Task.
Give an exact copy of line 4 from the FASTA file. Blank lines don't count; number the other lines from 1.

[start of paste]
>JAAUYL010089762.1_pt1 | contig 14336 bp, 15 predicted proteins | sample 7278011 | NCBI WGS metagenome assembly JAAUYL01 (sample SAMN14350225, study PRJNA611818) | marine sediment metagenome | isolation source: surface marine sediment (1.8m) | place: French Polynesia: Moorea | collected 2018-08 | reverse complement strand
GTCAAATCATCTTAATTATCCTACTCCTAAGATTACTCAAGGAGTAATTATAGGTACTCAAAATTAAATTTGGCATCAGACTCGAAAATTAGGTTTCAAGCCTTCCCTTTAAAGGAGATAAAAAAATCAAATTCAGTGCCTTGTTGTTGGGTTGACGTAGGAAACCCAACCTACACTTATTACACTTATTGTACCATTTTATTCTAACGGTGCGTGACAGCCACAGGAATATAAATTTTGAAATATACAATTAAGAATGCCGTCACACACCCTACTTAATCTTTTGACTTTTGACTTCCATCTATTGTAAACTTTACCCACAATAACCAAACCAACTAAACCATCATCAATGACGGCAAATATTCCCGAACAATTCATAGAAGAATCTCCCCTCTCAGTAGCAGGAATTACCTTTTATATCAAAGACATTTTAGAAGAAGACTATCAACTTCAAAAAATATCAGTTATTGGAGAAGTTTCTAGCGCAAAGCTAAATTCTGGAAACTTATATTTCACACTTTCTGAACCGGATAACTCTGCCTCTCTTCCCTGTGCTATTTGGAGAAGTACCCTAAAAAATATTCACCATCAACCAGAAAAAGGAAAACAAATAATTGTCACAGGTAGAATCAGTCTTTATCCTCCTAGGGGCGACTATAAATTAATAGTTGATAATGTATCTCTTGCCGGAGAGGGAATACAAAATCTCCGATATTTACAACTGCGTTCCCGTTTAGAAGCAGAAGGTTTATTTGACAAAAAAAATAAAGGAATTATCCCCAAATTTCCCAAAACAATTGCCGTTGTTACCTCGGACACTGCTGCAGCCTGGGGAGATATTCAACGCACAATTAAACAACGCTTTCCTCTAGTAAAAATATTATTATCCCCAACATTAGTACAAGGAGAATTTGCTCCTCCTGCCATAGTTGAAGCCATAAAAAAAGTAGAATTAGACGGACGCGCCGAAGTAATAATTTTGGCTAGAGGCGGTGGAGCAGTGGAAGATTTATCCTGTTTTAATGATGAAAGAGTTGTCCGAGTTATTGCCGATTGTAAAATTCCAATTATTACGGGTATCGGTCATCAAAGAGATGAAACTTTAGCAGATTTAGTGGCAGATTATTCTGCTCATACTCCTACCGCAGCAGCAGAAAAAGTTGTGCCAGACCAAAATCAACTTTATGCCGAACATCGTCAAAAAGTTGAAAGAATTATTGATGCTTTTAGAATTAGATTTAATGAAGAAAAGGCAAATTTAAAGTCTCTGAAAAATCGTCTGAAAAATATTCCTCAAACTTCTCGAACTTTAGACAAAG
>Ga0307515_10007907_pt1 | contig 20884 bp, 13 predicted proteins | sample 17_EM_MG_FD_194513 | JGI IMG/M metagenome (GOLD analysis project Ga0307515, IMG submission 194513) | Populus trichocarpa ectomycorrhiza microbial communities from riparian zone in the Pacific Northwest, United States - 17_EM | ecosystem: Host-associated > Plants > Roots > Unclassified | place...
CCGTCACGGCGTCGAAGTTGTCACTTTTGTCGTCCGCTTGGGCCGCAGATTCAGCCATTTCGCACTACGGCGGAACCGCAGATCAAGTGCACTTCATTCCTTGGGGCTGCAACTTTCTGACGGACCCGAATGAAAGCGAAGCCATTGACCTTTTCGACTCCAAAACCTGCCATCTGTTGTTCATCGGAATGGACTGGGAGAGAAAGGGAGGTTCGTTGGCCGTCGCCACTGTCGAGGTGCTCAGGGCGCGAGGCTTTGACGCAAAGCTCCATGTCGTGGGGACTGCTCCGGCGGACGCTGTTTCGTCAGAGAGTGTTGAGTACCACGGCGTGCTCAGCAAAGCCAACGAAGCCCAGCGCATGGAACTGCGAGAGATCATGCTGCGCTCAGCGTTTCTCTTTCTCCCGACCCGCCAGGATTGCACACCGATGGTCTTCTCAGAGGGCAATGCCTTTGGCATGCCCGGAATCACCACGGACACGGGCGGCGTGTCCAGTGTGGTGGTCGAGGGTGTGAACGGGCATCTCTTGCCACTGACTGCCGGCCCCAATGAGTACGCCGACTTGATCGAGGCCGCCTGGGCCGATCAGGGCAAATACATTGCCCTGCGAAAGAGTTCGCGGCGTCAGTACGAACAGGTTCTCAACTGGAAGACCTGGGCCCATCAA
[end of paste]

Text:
CCGTCACGGCGTCGAAGTTGTCACTTTTGTCGTCCGCTTGGGCCGCAGATTCAGCCATTTCGCACTACGGCGGAACCGCAGATCAAGTGCACTTCATTCCTTGGGGCTGCAACTTTCTGACGGACCCGAATGAAAGCGAAGCCATTGACCTTTTCGACTCCAAAACCTGCCATCTGTTGTTCATCGGAATGGACTGGGAGAGAAAGGGAGGTTCGTTGGCCGTCGCCACTGTCGAGGTGCTCAGGGCGCGAGGCTTTGACGCAAAGCTCCATGTCGTGGGGACTGCTCCGGCGGACGCTGTTTCGTCAGAGAGTGTTGAGTACCACGGCGTGCTCAGCAAAGCCAACGAAGCCCAGCGCATGGAACTGCGAGAGATCATGCTGCGCTCAGCGTTTCTCTTTCTCCCGACCCGCCAGGATTGCACACCGATGGTCTTCTCAGAGGGCAATGCCTTTGGCATGCCCGGAATCACCACGGACACGGGCGGCGTGTCCAGTGTGGTGGTCGAGGGTGTGAACGGGCATCTCTTGCCACTGACTGCCGGCCCCAATGAGTACGCCGACTTGATCGAGGCCGCCTGGGCCGATCAGGGCAAATACATTGCCCTGCGAAAGAGTTCGCGGCGTCAGTACGAACAGGTTCTCAACTGGAAGACCTGGGCCCATCAA